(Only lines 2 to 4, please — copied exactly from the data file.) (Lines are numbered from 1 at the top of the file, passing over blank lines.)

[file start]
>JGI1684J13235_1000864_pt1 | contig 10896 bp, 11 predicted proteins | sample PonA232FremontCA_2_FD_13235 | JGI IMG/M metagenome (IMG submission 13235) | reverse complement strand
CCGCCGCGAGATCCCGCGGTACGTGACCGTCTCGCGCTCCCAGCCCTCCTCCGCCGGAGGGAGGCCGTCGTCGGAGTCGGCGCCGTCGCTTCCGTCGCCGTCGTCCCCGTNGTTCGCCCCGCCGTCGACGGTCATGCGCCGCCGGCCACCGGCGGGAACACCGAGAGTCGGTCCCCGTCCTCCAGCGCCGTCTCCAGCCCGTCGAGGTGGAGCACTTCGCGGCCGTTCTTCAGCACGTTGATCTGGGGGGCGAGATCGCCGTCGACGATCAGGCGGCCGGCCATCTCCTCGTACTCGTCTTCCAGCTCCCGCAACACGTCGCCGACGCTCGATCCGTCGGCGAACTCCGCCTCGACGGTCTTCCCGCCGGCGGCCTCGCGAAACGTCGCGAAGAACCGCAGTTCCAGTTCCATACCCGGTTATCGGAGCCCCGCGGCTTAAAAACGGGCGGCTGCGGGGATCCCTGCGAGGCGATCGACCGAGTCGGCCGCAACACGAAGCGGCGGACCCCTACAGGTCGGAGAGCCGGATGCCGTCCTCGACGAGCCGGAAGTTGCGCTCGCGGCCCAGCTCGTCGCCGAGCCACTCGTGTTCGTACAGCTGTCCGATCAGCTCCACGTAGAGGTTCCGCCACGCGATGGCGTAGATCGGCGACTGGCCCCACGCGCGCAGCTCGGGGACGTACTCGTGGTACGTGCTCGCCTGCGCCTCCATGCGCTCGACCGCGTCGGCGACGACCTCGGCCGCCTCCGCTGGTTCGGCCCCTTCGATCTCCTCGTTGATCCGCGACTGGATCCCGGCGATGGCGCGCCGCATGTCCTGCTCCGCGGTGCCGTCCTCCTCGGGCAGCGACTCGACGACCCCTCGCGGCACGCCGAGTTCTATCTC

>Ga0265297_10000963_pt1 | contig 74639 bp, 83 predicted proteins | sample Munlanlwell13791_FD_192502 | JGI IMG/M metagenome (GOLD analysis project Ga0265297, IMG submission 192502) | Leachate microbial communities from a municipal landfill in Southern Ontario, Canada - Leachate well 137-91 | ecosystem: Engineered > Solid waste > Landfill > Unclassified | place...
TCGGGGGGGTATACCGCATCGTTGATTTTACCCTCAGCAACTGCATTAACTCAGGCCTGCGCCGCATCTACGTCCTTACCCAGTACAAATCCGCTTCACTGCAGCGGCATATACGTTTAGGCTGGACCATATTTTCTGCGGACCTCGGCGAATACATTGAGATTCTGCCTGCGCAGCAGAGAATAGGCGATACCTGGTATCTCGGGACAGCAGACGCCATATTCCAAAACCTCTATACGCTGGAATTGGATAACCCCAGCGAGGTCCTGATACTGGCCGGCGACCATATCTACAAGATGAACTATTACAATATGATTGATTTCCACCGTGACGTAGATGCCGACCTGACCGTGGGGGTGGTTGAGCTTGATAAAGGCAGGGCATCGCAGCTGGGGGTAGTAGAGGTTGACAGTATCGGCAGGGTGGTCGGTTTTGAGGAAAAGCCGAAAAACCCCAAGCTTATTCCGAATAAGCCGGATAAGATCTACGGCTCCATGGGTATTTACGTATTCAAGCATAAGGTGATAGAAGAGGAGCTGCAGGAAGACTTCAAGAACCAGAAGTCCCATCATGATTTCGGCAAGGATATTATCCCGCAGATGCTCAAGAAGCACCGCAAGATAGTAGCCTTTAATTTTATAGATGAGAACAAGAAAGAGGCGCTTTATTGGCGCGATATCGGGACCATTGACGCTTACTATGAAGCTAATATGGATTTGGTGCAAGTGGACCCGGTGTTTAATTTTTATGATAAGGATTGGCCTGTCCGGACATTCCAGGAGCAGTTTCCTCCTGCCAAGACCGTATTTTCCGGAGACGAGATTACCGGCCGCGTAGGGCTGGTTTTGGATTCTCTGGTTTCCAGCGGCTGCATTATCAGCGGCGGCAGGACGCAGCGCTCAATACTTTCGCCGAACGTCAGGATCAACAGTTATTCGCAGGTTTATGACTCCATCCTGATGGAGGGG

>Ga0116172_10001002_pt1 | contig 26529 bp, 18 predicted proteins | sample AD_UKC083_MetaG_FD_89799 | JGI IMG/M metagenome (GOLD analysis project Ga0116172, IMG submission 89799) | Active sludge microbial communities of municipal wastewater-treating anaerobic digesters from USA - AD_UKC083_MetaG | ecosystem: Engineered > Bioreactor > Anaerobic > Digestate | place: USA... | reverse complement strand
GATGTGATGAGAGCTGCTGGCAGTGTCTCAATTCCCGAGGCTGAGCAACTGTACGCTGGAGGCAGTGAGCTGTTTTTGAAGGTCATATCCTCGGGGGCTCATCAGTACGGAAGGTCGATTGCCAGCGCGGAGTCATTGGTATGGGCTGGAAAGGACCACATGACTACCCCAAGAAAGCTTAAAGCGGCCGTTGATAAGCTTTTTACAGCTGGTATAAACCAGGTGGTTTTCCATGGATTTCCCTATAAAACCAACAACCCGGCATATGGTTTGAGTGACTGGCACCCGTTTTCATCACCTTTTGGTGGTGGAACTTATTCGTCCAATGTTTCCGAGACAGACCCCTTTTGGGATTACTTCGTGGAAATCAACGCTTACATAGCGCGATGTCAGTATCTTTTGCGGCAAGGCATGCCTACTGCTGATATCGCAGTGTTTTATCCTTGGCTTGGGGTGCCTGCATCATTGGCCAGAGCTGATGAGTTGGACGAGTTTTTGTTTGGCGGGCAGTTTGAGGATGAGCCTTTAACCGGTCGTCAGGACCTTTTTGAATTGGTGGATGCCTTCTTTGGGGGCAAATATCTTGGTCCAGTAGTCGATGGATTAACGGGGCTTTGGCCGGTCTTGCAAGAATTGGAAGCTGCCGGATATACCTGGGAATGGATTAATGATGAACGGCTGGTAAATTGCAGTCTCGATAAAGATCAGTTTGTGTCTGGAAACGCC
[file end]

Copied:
CCGCCGCGAGATCCCGCGGTACGTGACCGTCTCGCGCTCCCAGCCCTCCTCCGCCGGAGGGAGGCCGTCGTCGGAGTCGGCGCCGTCGCTTCCGTCGCCGTCGTCCCCGTNGTTCGCCCCGCCGTCGACGGTCATGCGCCGCCGGCCACCGGCGGGAACACCGAGAGTCGGTCCCCGTCCTCCAGCGCCGTCTCCAGCCCGTCGAGGTGGAGCACTTCGCGGCCGTTCTTCAGCACGTTGATCTGGGGGGCGAGATCGCCGTCGACGATCAGGCGGCCGGCCATCTCCTCGTACTCGTCTTCCAGCTCCCGCAACACGTCGCCGACGCTCGATCCGTCGGCGAACTCCGCCTCGACGGTCTTCCCGCCGGCGGCCTCGCGAAACGTCGCGAAGAACCGCAGTTCCAGTTCCATACCCGGTTATCGGAGCCCCGCGGCTTAAAAACGGGCGGCTGCGGGGATCCCTGCGAGGCGATCGACCGAGTCGGCCGCAACACGAAGCGGCGGACCCCTACAGGTCGGAGAGCCGGATGCCGTCCTCGACGAGCCGGAAGTTGCGCTCGCGGCCCAGCTCGTCGCCGAGCCACTCGTGTTCGTACAGCTGTCCGATCAGCTCCACGTAGAGGTTCCGCCACGCGATGGCGTAGATCGGCGACTGGCCCCACGCGCGCAGCTCGGGGACGTACTCGTGGTACGTGCTCGCCTGCGCCTCCATGCGCTCGACCGCGTCGGCGACGACCTCGGCCGCCTCCGCTGGTTCGGCCCCTTCGATCTCCTCGTTGATCCGCGACTGGATCCCGGCGATGGCGCGCCGCATGTCCTGCTCCGCGGTGCCGTCCTCCTCGGGCAGCGACTCGACGACCCCTCGCGGCACGCCGAGTTCTATCTC

>Ga0265297_10000963_pt1 | contig 74639 bp, 83 predicted proteins | sample Munlanlwell13791_FD_192502 | JGI IMG/M metagenome (GOLD analysis project Ga0265297, IMG submission 192502) | Leachate microbial communities from a municipal landfill in Southern Ontario, Canada - Leachate well 137-91 | ecosystem: Engineered > Solid waste > Landfill > Unclassified | place...
TCGGGGGGGTATACCGCATCGTTGATTTTACCCTCAGCAACTGCATTAACTCAGGCCTGCGCCGCATCTACGTCCTTACCCAGTACAAATCCGCTTCACTGCAGCGGCATATACGTTTAGGCTGGACCATATTTTCTGCGGACCTCGGCGAATACATTGAGATTCTGCCTGCGCAGCAGAGAATAGGCGATACCTGGTATCTCGGGACAGCAGACGCCATATTCCAAAACCTCTATACGCTGGAATTGGATAACCCCAGCGAGGTCCTGATACTGGCCGGCGACCATATCTACAAGATGAACTATTACAATATGATTGATTTCCACCGTGACGTAGATGCCGACCTGACCGTGGGGGTGGTTGAGCTTGATAAAGGCAGGGCATCGCAGCTGGGGGTAGTAGAGGTTGACAGTATCGGCAGGGTGGTCGGTTTTGAGGAAAAGCCGAAAAACCCCAAGCTTATTCCGAATAAGCCGGATAAGATCTACGGCTCCATGGGTATTTACGTATTCAAGCATAAGGTGATAGAAGAGGAGCTGCAGGAAGACTTCAAGAACCAGAAGTCCCATCATGATTTCGGCAAGGATATTATCCCGCAGATGCTCAAGAAGCACCGCAAGATAGTAGCCTTTAATTTTATAGATGAGAACAAGAAAGAGGCGCTTTATTGGCGCGATATCGGGACCATTGACGCTTACTATGAAGCTAATATGGATTTGGTGCAAGTGGACCCGGTGTTTAATTTTTATGATAAGGATTGGCCTGTCCGGACATTCCAGGAGCAGTTTCCTCCTGCCAAGACCGTATTTTCCGGAGACGAGATTACCGGCCGCGTAGGGCTGGTTTTGGATTCTCTGGTTTCCAGCGGCTGCATTATCAGCGGCGGCAGGACGCAGCGCTCAATACTTTCGCCGAACGTCAGGATCAACAGTTATTCGCAGGTTTATGACTCCATCCTGATGGAGGGG